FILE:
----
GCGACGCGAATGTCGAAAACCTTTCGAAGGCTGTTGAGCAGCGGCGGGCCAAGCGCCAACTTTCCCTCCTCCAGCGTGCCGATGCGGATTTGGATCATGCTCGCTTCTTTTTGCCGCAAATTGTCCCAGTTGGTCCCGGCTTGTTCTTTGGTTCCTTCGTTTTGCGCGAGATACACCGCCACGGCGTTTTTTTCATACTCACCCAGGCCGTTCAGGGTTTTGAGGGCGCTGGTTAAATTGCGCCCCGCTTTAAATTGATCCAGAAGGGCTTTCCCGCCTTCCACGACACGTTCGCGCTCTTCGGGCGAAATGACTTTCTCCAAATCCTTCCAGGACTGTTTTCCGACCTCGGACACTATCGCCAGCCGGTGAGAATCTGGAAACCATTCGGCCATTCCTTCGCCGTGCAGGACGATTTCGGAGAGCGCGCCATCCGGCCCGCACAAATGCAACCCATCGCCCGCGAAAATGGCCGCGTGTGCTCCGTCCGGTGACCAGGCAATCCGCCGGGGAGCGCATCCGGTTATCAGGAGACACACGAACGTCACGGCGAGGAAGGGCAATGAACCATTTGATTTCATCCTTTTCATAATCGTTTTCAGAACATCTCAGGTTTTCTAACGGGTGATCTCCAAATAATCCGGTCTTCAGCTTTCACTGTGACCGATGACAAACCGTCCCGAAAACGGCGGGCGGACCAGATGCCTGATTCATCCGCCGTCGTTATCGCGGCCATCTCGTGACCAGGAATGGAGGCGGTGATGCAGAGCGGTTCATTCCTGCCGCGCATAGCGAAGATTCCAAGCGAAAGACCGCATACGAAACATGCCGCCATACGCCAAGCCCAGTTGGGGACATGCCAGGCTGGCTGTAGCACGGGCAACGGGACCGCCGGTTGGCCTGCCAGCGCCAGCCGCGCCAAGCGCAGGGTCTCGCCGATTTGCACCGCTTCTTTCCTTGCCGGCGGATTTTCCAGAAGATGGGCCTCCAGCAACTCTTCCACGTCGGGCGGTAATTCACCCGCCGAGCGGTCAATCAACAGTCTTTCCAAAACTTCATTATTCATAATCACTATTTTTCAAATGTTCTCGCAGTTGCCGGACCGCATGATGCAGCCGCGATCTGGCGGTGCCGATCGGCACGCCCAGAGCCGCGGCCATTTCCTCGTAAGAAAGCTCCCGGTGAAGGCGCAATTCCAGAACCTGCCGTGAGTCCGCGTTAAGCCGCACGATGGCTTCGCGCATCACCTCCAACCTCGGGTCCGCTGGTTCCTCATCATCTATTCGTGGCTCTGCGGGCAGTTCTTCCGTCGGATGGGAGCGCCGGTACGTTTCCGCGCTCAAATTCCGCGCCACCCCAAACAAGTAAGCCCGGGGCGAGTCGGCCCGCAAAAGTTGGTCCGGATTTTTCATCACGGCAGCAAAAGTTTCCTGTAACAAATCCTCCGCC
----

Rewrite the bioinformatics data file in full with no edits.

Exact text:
GCGACGCGAATGTCGAAAACCTTTCGAAGGCTGTTGAGCAGCGGCGGGCCAAGCGCCAACTTTCCCTCCTCCAGCGTGCCGATGCGGATTTGGATCATGCTCGCTTCTTTTTGCCGCAAATTGTCCCAGTTGGTCCCGGCTTGTTCTTTGGTTCCTTCGTTTTGCGCGAGATACACCGCCACGGCGTTTTTTTCATACTCACCCAGGCCGTTCAGGGTTTTGAGGGCGCTGGTTAAATTGCGCCCCGCTTTAAATTGATCCAGAAGGGCTTTCCCGCCTTCCACGACACGTTCGCGCTCTTCGGGCGAAATGACTTTCTCCAAATCCTTCCAGGACTGTTTTCCGACCTCGGACACTATCGCCAGCCGGTGAGAATCTGGAAACCATTCGGCCATTCCTTCGCCGTGCAGGACGATTTCGGAGAGCGCGCCATCCGGCCCGCACAAATGCAACCCATCGCCCGCGAAAATGGCCGCGTGTGCTCCGTCCGGTGACCAGGCAATCCGCCGGGGAGCGCATCCGGTTATCAGGAGACACACGAACGTCACGGCGAGGAAGGGCAATGAACCATTTGATTTCATCCTTTTCATAATCGTTTTCAGAACATCTCAGGTTTTCTAACGGGTGATCTCCAAATAATCCGGTCTTCAGCTTTCACTGTGACCGATGACAAACCGTCCCGAAAACGGCGGGCGGACCAGATGCCTGATTCATCCGCCGTCGTTATCGCGGCCATCTCGTGACCAGGAATGGAGGCGGTGATGCAGAGCGGTTCATTCCTGCCGCGCATAGCGAAGATTCCAAGCGAAAGACCGCATACGAAACATGCCGCCATACGCCAAGCCCAGTTGGGGACATGCCAGGCTGGCTGTAGCACGGGCAACGGGACCGCCGGTTGGCCTGCCAGCGCCAGCCGCGCCAAGCGCAGGGTCTCGCCGATTTGCACCGCTTCTTTCCTTGCCGGCGGATTTTCCAGAAGATGGGCCTCCAGCAACTCTTCCACGTCGGGCGGTAATTCACCCGCCGAGCGGTCAATCAACAGTCTTTCCAAAACTTCATTATTCATAATCACTATTTTTCAAATGTTCTCGCAGTTGCCGGACCGCATGATGCAGCCGCGATCTGGCGGTGCCGATCGGCACGCCCAGAGCCGCGGCCATTTCCTCGTAAGAAAGCTCCCGGTGAAGGCGCAATTCCAGAACCTGCCGTGAGTCCGCGTTAAGCCGCACGATGGCTTCGCGCATCACCTCCAACCTCGGGTCCGCTGGTTCCTCATCATCTATTCGTGGCTCTGCGGGCAGTTCTTCCGTCGGATGGGAGCGCCGGTACGTTTCCGCGCTCAAATTCCGCGCCACCCCAAACAAGTAAGCCCGGGGCGAGTCGGCCCGCAAAAGTTGGTCCGGATTTTTCATCACGGCAGCAAAAGTTTCCTGTAACAAATCCTCCGCC